The NESSL owns and operates an excellent conference center known as Dhour El Choueir Conference Center. Located in a gorgeous area of the mountains east of Beirut, this is the original camp and conference site of the Presbyterian Mission in Syria and Lebanon. The center is now fully renovated after nearly total destruction during the civil war (when it had been occupied by warring factions). Today the center is throbbing with activities for children, youth, women and families. It is also a popular location for conferences and retreats. The Synod considers Dhour El Choueir Conference Center to be a major locus for continuing education of clergy and laity. Note: If you would like more information on Dhour El Choueir Conference Centeravailability, rates, etc.please contact Najla Kassab or visit the National Evangelical Synod of Syria and Lebanon website.

A building on the campus of Hamlin Hospital during the day.

One of the buildings on Hamlin Hospital’s lovely campus. Hammana, Lebanon.

 The NESSL also owns and operates Hamlin Hospital, an institution of distinction in the area of health care. Hamlin Hospital was originally an emphysema clinic located in the cool, fresh air of the mountains just east of Beirut. Later Hamlin also developed into a mother and child hospital. During the civil war it served Lebanon as a general emergency hospital. Hamlin Hospital is now reconstituting itself as a specialty hospital for geriatric nursing and other services in accordance with the emerging needs of its mountainous location.

Support PC(USA)'s partnership with the National Evangelical Synod of Syria and Lebanon.

Partner organizations

Near East School of Theology
The Near East School of Theology (NEST) is a high-level theological seminary located in Beirut. With roots tracing all the way back to 1835, NEST was actually founded in 1932 with the merger of two theological schools: one from Turkey and one from Lebanon. “From the beginning NEST has always been multi-national, multi-confessional, and multi-cultural,” (George F. Sabra, “Truth and Service: A History of the Near East School of Theology,” Librarie Antoine: 2009, p. 125) serving Presbyterians, Congregationalists, Lutherans and Episcopalians from Lebanon, Syria, Palestine/Israel, Turkey, Iran and several African nations. NEST is committed to providing top-quality education and training to Arab, Armenian, other Middle Eastern, African and European church leaders. NEST prepares individuals for pastoral, academic and other church leadership positions throughout the region.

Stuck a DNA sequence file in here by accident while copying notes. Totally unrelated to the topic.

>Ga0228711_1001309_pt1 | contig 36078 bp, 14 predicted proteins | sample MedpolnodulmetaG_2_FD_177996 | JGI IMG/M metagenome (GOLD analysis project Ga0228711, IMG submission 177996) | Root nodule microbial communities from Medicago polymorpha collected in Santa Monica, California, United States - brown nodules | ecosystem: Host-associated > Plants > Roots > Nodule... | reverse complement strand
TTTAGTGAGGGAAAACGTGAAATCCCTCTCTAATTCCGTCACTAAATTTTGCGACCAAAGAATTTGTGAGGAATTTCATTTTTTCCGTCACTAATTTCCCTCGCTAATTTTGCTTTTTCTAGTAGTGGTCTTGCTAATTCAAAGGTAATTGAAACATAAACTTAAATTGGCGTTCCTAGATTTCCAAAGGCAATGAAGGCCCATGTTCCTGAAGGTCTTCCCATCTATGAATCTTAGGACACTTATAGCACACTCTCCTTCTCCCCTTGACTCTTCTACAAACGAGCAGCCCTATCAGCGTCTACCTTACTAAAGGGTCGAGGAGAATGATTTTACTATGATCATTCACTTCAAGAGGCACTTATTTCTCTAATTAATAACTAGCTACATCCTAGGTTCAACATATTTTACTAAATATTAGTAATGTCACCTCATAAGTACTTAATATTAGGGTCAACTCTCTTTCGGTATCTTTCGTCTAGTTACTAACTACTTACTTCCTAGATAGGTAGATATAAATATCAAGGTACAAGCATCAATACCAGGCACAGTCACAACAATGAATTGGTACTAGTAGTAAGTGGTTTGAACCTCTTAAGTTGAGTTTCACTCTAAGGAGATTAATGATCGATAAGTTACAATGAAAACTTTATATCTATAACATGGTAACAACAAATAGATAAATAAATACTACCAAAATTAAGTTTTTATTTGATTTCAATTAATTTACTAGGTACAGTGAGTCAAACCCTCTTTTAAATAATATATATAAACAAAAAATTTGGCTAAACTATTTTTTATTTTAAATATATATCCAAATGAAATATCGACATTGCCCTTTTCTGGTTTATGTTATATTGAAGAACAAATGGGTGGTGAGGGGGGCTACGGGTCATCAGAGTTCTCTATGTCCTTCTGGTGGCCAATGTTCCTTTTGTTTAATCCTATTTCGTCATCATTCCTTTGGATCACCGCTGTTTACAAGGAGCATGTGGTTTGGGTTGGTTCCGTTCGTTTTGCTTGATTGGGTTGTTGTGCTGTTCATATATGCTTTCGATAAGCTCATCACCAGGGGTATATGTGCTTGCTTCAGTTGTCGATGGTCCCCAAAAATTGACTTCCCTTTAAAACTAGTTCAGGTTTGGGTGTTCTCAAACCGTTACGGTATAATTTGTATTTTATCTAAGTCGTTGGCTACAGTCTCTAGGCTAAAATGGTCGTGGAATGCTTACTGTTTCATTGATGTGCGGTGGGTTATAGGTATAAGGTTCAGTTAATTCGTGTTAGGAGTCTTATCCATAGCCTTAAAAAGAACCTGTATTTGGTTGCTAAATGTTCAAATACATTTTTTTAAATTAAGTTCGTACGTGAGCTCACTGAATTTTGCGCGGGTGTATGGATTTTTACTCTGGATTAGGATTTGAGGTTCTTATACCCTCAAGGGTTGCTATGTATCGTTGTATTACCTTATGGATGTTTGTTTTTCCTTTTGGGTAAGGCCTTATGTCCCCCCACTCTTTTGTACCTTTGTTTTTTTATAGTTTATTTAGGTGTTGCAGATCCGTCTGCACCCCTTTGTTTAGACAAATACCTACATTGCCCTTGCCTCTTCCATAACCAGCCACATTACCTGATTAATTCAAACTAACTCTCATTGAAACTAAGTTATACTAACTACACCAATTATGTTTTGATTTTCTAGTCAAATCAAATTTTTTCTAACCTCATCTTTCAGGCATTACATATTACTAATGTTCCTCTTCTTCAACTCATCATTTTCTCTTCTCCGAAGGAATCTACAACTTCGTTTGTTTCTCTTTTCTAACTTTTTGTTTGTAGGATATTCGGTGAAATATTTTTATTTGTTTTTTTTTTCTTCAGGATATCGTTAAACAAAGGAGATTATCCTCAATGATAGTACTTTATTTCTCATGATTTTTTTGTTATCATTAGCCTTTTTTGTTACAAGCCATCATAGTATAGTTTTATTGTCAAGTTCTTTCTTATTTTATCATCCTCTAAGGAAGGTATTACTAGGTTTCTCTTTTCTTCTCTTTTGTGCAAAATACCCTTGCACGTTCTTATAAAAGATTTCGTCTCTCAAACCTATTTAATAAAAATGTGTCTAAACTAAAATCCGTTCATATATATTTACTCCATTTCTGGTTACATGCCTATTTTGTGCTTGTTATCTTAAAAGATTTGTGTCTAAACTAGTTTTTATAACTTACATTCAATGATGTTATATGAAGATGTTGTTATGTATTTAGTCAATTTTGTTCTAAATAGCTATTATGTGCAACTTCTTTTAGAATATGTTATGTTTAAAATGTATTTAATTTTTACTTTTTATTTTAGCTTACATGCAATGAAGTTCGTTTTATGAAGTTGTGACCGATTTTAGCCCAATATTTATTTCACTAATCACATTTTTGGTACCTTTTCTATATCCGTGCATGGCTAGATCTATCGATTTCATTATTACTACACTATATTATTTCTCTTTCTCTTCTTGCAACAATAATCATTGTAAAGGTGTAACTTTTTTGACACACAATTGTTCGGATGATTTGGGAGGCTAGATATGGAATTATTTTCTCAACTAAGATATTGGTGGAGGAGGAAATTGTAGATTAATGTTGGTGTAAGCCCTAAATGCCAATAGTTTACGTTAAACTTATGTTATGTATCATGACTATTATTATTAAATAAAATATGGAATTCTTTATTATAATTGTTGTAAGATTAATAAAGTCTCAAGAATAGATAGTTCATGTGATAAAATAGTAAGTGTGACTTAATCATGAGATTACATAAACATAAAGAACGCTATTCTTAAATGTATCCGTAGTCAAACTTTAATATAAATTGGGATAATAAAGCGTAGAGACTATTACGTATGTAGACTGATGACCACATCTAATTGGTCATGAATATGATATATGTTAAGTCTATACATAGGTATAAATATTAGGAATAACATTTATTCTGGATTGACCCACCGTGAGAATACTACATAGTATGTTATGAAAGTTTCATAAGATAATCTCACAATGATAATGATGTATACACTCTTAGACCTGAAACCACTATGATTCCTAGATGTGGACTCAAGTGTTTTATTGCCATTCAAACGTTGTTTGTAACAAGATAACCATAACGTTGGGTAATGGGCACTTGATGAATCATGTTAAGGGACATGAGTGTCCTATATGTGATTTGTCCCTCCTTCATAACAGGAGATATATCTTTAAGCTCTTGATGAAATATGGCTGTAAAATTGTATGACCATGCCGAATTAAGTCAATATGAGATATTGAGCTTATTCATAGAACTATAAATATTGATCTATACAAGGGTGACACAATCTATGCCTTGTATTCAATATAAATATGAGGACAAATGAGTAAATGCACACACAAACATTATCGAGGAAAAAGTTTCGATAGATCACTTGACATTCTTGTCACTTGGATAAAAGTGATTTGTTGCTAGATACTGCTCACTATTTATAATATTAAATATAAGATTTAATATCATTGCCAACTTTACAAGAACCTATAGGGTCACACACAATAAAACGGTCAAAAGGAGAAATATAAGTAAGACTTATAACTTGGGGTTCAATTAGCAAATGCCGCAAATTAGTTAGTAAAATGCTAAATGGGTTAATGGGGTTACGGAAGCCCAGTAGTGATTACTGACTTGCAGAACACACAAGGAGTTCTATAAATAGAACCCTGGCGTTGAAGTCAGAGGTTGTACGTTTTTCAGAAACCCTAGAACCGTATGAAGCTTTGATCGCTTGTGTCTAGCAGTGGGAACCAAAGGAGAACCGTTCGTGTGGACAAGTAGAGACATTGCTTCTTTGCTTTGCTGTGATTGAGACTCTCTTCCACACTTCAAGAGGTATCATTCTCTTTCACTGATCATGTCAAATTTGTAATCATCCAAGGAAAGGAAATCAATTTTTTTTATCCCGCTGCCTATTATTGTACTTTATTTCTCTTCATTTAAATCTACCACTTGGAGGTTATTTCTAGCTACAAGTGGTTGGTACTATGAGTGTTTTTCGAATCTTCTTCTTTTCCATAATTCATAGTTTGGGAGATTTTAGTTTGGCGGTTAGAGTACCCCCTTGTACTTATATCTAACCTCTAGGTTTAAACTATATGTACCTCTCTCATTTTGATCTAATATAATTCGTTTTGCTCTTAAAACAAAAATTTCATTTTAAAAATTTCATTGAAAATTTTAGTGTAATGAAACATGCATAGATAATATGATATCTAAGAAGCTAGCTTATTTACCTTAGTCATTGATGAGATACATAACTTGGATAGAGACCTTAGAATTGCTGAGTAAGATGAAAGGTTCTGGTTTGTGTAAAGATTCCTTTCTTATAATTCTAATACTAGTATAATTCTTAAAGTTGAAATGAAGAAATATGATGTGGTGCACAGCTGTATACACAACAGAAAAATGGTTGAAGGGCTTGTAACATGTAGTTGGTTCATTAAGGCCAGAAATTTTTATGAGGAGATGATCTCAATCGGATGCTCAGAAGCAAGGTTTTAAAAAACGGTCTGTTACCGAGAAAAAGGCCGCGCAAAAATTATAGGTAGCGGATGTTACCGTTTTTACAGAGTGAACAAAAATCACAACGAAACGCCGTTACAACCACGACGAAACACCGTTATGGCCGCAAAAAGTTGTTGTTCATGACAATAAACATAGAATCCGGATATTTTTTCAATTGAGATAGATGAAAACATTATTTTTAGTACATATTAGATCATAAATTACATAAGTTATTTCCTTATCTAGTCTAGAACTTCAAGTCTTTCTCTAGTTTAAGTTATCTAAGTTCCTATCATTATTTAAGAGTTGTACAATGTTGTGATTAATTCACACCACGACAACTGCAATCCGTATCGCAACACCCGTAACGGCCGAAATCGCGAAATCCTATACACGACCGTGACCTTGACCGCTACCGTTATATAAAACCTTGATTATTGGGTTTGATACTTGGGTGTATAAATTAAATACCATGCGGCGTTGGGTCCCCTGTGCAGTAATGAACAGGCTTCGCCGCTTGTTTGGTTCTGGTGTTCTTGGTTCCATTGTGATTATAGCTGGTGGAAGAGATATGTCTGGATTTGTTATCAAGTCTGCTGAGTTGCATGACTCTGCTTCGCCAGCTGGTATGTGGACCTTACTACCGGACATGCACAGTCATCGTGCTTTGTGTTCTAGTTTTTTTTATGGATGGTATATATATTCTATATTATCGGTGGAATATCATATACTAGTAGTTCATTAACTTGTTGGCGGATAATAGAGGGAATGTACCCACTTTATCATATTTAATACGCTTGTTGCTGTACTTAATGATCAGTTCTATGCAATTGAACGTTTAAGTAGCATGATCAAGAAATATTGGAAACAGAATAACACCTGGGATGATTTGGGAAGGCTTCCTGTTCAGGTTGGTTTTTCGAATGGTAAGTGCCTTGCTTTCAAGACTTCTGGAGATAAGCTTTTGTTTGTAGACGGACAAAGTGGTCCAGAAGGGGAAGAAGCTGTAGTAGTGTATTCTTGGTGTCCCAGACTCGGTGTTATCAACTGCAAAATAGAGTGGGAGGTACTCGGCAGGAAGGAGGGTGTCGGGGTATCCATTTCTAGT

Watch a video of the installation of NEST President- Dr. George Sabra

Support PC(USA)'s partnership with the Near East School of Theology.

Lebanese American University (LAU), Beirut
Founded by American Presbyterian mission personnel in 1835, this school was the first girls’ school in the Ottoman Empire. In the 1970s it became a coeducational university. LAU is now accredited as a full-scale American university on three campuses: Beirut, Byblos and Sidon. The university continues to pride itself on being church-related even though it serves the total mix of religious and ethnic populations of the entire Middle East. The PC(USA) and its partner, the NESSL, hold four seats on LAU’s Board of Trustees and two more on the Board of International Affairs. Through the PC(USA)’s and the NESSL’s partnership with LAU, the university remains committed to enabling Christian values to impact and inform higher education.

Support PC(USA)'s partnership with the Lebanese American University.

Support PC(USA)'s mission partnerships in the Middle East.

Syria-Lebanon Mission Network

The Syria-Lebanon Mission Network is one among more than 40 networks that connect Presbyterians who share a common mission interest. Most participants are involved in mission partnerships through congregations, presbyteries or synods. Network members come together to coordinate efforts, share best practices and develop strategies.

The way to the watering hole: Syria-Lebanon Mission Network keynote The Presbyterian Outlook

Resources

The Cradle of Our Faith

Learn more about Lebanon

Until the early 1970s, Christians comprised the majority of the Lebanese population. At present Christians constitute around 30% of the population, and that percentage continues to decrease.

Lebanon is the only country in the Middle East in which religious freedom is constitutionally protected.

Visit the BBC country profile.
Visit National Geographic’s Lebanon Guide.
Read The Daily Star, Lebanon’s daily English newspaper.
Read about Christians in the Middle East (from the BBC, 2005).

See further information on the Syria page

See the 2014 Presbyterian Mission Yearbook for Prayer & Study, p.336
November 21

Tags:

Comments

  • From visiting Hamlin Hospital with my father in the sixities my distinct memory was that Hamlin Hospital was a tuberculosis hospital in its earlier years. by Phil Hanna on 08/13/2011 at 8:46 a.m.

Join the Discussion

Post Comment